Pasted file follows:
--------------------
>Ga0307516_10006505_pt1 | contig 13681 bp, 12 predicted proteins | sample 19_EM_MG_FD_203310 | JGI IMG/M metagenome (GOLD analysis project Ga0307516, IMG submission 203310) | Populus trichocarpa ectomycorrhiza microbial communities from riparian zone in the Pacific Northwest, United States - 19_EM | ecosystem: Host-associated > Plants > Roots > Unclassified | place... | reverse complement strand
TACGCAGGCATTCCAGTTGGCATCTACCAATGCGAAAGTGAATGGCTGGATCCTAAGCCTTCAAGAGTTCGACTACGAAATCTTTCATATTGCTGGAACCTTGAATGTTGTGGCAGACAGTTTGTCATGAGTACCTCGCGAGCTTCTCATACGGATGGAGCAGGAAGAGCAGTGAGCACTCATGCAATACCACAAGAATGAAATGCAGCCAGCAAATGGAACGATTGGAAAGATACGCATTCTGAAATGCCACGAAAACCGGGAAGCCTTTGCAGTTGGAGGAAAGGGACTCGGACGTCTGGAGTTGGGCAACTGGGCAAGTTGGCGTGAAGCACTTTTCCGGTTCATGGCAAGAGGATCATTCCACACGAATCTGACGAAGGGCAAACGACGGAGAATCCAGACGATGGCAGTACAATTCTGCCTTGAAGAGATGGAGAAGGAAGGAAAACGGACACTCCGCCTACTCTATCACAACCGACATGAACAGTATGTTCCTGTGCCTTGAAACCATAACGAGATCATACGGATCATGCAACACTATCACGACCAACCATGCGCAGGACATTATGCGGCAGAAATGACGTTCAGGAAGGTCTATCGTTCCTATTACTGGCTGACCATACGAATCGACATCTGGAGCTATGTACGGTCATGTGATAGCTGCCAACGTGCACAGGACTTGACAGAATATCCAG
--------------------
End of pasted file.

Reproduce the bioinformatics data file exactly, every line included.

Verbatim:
>Ga0307516_10006505_pt1 | contig 13681 bp, 12 predicted proteins | sample 19_EM_MG_FD_203310 | JGI IMG/M metagenome (GOLD analysis project Ga0307516, IMG submission 203310) | Populus trichocarpa ectomycorrhiza microbial communities from riparian zone in the Pacific Northwest, United States - 19_EM | ecosystem: Host-associated > Plants > Roots > Unclassified | place... | reverse complement strand
TACGCAGGCATTCCAGTTGGCATCTACCAATGCGAAAGTGAATGGCTGGATCCTAAGCCTTCAAGAGTTCGACTACGAAATCTTTCATATTGCTGGAACCTTGAATGTTGTGGCAGACAGTTTGTCATGAGTACCTCGCGAGCTTCTCATACGGATGGAGCAGGAAGAGCAGTGAGCACTCATGCAATACCACAAGAATGAAATGCAGCCAGCAAATGGAACGATTGGAAAGATACGCATTCTGAAATGCCACGAAAACCGGGAAGCCTTTGCAGTTGGAGGAAAGGGACTCGGACGTCTGGAGTTGGGCAACTGGGCAAGTTGGCGTGAAGCACTTTTCCGGTTCATGGCAAGAGGATCATTCCACACGAATCTGACGAAGGGCAAACGACGGAGAATCCAGACGATGGCAGTACAATTCTGCCTTGAAGAGATGGAGAAGGAAGGAAAACGGACACTCCGCCTACTCTATCACAACCGACATGAACAGTATGTTCCTGTGCCTTGAAACCATAACGAGATCATACGGATCATGCAACACTATCACGACCAACCATGCGCAGGACATTATGCGGCAGAAATGACGTTCAGGAAGGTCTATCGTTCCTATTACTGGCTGACCATACGAATCGACATCTGGAGCTATGTACGGTCATGTGATAGCTGCCAACGTGCACAGGACTTGACAGAATATCCAG